|日本庭園 nihon teien in Aoyama. photo by Michael Glenn|
You might learn one thing in class, and then another time, you learn the opposite. Ura and Omote. These are not contradictions, but rather they are part of one another. Like 陰 in and 陽 yo.
In my own classes, we recently studied 隼雄 shunū and 隼足 shunsoku. For these mutō dori, Hatsumi Sensei has suggested that we don’t try to catch the opponent’s sword. Instead we should entrap the sword’s very existence (生き様 ikizama).
This means you don’t focus on the weapon as a physical object. You focus on it’s entire existence in space and time. What is the weapon’s potential in any moment? Soke says,
“in mutō dori, the past present and future, the time before drawing the sword, after drawing, or when the sword has been re-sheathed., what may be called the nature of the sword’s existence(生き様 ikizama) … one entraps that.”
This is because the nature of the sword itself is not a threat. One moment it may be tucked in a corner or sitting on a rack gathering dust. In a different time it is red hot metal being hammered into shape by the smith. In all of the sword’s existence, how much of its life is spent in violence? Maybe just the space of one breath.
While this gives us some insight and philosophical strategies for mutō dori, there is a flip side. Last week I taught the opposite of entrapping the sword’s existence. What is this ura of mutō dori?
In this class, we were drilling 居合間合 iai maai using Gogyō no Kata. You have all heard how important sanshin is in Bujinkan training. And this is one example why. When you truly embody sanshin, you can do it with any weapon.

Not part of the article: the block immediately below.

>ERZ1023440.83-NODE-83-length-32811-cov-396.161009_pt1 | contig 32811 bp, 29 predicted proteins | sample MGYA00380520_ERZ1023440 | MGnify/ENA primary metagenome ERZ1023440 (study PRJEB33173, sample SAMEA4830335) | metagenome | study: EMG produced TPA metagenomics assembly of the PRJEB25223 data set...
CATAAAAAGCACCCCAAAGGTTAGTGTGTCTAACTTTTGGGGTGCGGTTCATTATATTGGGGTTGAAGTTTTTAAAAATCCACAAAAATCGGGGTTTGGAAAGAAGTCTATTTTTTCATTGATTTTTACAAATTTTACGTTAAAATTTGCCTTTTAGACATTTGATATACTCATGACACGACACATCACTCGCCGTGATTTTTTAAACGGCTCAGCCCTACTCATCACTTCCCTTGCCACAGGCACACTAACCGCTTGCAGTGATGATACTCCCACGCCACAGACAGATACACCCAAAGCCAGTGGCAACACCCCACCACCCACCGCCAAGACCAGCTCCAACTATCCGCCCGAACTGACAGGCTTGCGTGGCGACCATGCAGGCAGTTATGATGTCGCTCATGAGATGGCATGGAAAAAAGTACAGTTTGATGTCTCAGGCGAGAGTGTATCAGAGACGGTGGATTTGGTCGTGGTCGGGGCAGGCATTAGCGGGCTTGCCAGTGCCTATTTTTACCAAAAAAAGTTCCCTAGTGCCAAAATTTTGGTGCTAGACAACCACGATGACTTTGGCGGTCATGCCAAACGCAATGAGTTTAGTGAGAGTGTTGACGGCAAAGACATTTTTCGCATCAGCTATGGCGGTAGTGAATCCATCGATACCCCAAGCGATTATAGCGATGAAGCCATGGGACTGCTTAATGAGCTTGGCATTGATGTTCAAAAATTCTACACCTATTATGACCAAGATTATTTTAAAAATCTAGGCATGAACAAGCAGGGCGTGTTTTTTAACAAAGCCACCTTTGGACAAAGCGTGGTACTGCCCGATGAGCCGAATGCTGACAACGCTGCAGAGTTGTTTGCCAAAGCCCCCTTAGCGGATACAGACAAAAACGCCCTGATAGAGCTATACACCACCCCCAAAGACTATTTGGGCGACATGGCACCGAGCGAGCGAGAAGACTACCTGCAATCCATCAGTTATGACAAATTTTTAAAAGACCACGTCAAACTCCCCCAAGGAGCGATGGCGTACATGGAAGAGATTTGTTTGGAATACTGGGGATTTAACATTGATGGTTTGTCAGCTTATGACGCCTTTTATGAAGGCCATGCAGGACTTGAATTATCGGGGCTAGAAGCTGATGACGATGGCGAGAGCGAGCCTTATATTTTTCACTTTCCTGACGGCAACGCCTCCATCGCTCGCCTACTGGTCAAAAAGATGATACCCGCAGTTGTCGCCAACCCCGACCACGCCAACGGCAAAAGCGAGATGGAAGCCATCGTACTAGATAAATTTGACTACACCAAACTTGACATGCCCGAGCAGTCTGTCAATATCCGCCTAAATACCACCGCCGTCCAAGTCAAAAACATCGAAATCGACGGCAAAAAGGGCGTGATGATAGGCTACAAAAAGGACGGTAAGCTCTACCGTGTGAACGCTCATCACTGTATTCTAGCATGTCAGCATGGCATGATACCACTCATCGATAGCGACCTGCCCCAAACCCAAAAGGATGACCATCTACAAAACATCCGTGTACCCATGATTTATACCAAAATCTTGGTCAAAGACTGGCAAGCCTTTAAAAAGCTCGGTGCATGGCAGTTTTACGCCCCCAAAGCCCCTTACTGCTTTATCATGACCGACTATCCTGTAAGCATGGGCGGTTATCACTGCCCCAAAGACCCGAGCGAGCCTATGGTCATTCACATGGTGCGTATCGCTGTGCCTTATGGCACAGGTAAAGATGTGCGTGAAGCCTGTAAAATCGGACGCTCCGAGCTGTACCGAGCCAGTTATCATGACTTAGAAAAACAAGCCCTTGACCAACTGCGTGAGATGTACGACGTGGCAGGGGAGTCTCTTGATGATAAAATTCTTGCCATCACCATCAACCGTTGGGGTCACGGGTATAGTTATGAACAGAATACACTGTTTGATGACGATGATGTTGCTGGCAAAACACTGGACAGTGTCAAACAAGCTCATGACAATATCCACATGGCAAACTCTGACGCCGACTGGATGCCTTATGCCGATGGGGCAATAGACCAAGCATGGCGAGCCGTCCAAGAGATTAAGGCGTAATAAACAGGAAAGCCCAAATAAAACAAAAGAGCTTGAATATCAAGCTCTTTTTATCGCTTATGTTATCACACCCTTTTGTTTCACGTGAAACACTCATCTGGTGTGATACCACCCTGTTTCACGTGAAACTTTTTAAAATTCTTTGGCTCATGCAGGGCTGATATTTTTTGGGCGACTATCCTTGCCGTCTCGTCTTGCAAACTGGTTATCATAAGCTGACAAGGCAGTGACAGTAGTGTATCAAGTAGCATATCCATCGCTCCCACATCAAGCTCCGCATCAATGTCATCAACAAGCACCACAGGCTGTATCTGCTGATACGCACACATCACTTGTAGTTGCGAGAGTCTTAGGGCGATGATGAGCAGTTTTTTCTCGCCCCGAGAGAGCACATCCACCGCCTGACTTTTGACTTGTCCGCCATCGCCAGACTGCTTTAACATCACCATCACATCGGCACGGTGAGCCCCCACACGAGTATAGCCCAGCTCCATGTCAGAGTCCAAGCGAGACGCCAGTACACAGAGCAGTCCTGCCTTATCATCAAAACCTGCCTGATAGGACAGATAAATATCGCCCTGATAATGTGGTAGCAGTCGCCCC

But people can’t. Someone who knows perfectly well how to do sui no kata… you give them a weapon and suddenly they fumble. This is where the ura side of mutō dori can help.
The opposite of entrapping the sword’s existence is to set it free.
For example, instead of trapping the sword’s existence, we set it free. This is the way to “use” any weapon. Let the nature of the weapon itself free as you move through space and time. Then the patterns of the weapon’s existence can emerge to protect you.
This is what sanshin teaches. It is 自然観 shizenkan, an insight of nature. Soke said that Takamatsu Sensei told him that having 自然的度胸 shizenteki dokyou (natural courage) was the most important. This is what arises out of the sword’s existence when you set it free. This is what you can learn from the 生き様 ikizama of sanshin.
If you want to study sanshin with me, here is the seminar schedule: Upcoming Bujinkan Sanshin Seminars